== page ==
TSA to issue new cyber regulations for rail, aviation sectors
The Transportation Safety Administration will issue cybersecurity regulations later this year for “higher-risk’’ railroad and rail transit systems and the aviation sector, Homeland Security Secretary Alejandro Mayorkas announced on Wednesday.
The forthcoming rules from the Homeland Security Department component mark the Biden administration’s latest steps to boost the cyber defenses of critical infrastructure operators against hacks after the high-profile ransomware attack on the Colonial Pipeline.
TSA issued two security directives to secure pipelines against breaches following the incident, which sparked temporary fuel shortages along the eastern seaboard. President Joe Biden also signed a far-reaching executive order designed to improve federal cybersecurity and congressional lawmakers are pushing new incident reporting legislation.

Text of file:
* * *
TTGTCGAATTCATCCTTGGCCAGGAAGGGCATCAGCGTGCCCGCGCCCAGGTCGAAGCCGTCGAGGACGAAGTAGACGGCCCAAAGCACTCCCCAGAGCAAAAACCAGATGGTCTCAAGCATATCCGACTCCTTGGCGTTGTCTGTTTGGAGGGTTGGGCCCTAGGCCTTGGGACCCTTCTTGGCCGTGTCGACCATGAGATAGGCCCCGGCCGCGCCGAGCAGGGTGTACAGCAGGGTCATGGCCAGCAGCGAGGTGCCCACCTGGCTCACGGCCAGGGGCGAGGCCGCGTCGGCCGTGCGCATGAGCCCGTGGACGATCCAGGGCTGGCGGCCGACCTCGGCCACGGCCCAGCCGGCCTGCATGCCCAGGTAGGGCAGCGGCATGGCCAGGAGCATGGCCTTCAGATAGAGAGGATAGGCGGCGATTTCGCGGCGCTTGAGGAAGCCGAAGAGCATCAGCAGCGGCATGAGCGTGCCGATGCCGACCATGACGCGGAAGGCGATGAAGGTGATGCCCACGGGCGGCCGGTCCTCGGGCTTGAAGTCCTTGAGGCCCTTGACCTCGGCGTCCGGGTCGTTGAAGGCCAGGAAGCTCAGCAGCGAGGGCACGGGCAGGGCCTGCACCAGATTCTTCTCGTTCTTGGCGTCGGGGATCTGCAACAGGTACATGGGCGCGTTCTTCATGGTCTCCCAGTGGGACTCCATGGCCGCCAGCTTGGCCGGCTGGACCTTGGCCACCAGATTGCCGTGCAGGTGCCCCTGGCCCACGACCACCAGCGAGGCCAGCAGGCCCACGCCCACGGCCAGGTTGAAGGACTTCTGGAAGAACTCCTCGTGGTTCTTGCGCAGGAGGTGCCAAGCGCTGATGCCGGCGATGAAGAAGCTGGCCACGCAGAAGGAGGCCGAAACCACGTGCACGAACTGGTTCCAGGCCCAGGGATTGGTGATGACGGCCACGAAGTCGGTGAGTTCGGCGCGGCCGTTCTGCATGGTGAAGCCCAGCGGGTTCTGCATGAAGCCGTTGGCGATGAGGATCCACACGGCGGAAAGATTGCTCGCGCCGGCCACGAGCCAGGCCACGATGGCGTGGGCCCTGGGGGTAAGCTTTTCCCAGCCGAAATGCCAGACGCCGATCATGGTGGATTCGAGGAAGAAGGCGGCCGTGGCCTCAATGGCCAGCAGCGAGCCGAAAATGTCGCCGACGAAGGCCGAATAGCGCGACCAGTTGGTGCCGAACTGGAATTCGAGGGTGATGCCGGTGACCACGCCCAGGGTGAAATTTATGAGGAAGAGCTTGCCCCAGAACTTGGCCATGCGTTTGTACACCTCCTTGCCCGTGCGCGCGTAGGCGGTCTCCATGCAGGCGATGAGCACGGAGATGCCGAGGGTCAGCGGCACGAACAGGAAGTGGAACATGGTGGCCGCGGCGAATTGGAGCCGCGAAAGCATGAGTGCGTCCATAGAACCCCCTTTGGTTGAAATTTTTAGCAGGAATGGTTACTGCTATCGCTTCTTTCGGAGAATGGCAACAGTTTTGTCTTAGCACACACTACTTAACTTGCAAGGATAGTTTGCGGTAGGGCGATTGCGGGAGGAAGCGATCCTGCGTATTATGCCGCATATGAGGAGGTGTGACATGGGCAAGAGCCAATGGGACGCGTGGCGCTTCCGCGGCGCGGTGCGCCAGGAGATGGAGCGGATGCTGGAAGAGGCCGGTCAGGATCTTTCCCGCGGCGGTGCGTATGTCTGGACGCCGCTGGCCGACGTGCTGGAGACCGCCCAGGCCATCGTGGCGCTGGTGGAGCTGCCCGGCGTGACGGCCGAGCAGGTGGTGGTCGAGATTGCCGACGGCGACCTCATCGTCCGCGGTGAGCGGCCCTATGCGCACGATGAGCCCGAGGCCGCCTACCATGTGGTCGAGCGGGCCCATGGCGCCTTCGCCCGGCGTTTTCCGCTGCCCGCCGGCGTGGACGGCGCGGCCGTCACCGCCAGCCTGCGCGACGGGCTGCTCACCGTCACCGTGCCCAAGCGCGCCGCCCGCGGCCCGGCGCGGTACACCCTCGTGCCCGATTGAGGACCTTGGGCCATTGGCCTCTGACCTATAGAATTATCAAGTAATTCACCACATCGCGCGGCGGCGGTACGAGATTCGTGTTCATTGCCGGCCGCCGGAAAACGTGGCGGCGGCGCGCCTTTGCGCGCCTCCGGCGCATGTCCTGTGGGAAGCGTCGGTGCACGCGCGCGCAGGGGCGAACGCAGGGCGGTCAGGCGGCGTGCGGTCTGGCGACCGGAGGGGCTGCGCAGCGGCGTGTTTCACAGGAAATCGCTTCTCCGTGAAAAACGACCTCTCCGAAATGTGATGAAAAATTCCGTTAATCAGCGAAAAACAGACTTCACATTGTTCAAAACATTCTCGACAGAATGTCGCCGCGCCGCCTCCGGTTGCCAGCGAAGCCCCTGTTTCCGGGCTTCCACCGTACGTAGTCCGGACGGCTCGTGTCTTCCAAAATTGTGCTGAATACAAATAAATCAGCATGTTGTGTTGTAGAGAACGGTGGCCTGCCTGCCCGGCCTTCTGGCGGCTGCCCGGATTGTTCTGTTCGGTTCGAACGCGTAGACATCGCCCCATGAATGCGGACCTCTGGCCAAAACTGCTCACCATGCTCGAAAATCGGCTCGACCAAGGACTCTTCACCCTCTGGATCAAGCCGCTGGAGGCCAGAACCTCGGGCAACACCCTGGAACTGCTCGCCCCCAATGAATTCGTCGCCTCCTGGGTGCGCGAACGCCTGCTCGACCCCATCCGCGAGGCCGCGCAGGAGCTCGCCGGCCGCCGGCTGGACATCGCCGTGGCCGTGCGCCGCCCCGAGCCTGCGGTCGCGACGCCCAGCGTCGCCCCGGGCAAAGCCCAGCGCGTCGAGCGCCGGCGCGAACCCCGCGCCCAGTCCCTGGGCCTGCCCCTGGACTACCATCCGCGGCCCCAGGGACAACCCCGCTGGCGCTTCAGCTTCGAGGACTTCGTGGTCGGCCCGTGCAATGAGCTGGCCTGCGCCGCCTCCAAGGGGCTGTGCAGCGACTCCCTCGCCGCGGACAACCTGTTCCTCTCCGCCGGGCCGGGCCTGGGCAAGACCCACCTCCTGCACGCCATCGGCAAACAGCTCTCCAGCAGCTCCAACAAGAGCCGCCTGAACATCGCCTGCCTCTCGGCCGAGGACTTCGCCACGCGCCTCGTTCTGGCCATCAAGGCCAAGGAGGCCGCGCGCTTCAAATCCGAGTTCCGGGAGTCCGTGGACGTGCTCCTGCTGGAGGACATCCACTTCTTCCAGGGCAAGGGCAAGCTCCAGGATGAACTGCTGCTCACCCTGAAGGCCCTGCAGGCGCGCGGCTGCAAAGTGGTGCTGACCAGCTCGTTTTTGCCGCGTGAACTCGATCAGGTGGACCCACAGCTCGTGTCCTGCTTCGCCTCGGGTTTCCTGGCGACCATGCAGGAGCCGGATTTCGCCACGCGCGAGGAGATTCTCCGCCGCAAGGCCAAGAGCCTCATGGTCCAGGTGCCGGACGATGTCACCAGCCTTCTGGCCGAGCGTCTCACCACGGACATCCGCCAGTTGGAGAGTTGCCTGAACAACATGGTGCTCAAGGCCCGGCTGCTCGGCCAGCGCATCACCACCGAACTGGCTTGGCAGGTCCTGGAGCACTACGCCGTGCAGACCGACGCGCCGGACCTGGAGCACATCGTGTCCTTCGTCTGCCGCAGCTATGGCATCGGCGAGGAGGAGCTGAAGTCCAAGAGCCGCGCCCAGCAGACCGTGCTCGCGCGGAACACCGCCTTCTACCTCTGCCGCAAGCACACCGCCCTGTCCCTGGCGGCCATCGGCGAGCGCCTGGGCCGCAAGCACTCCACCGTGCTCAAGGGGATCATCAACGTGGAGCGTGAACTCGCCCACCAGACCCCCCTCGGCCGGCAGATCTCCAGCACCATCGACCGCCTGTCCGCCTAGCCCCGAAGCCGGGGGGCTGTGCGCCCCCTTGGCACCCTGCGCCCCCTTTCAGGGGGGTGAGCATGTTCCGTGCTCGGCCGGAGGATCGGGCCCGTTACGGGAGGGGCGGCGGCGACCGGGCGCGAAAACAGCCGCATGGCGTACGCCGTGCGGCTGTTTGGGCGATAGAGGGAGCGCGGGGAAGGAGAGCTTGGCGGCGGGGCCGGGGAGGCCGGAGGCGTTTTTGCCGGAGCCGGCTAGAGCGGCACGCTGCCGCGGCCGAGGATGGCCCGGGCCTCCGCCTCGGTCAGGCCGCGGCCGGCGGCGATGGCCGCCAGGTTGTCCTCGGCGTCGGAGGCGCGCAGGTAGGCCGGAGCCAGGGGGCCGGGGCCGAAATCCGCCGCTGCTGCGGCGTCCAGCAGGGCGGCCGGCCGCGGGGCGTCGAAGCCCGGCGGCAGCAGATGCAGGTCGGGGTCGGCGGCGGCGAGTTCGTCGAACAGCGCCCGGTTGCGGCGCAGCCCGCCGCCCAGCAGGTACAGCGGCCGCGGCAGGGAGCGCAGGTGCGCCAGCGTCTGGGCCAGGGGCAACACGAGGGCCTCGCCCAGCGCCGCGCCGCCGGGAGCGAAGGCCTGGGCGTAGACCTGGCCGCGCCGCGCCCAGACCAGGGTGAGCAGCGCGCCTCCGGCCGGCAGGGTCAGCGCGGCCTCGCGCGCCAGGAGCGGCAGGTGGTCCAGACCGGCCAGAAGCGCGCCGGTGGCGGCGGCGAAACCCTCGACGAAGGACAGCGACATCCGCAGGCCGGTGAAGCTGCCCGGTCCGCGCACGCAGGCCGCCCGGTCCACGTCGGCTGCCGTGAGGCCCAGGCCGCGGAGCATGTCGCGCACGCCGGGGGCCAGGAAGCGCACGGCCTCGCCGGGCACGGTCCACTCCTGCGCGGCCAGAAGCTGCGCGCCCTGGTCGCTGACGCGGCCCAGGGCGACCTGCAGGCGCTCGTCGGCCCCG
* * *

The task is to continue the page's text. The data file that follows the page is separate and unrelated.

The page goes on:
“Reducing cybersecurity risk is in every organization’s self-interest, especially considering the indiscriminate nature of ransomware,” DHS Secretary Alejandro Mayorkas said during a virtual appearance at the Billington CyberSecurity Summit. Reuters first reported the new regulations.
The directive will require railroad operators and rail transit companies to “identify a cybersecurity point person” charged with reporting incidents to the Cybersecurity and Infrastructure Security Agency. Entities will also have to create “contingency and recovery plans” in the event of cyberattacks.
For “lower-risk surface entities” TSA will “issue separate guidance that encourages, rather than requires, these entities to take the same measures,” according to Mayorkas.
In terms of the aviation sector, TSA will mandate “critical U.S. airport operators, passenger aircraft operators, and all cargo aircraft operators” to designate a cybersecurity coordinator and report cyber incidents to CISA,” he said, adding the aviation regulations would come out around the time DHS wraps a surface transportation cybersecurity sprint it launched last month.
TSA will expand the pool of covered entities “gradually” and “consider additional measures over time,” the DHS chief said.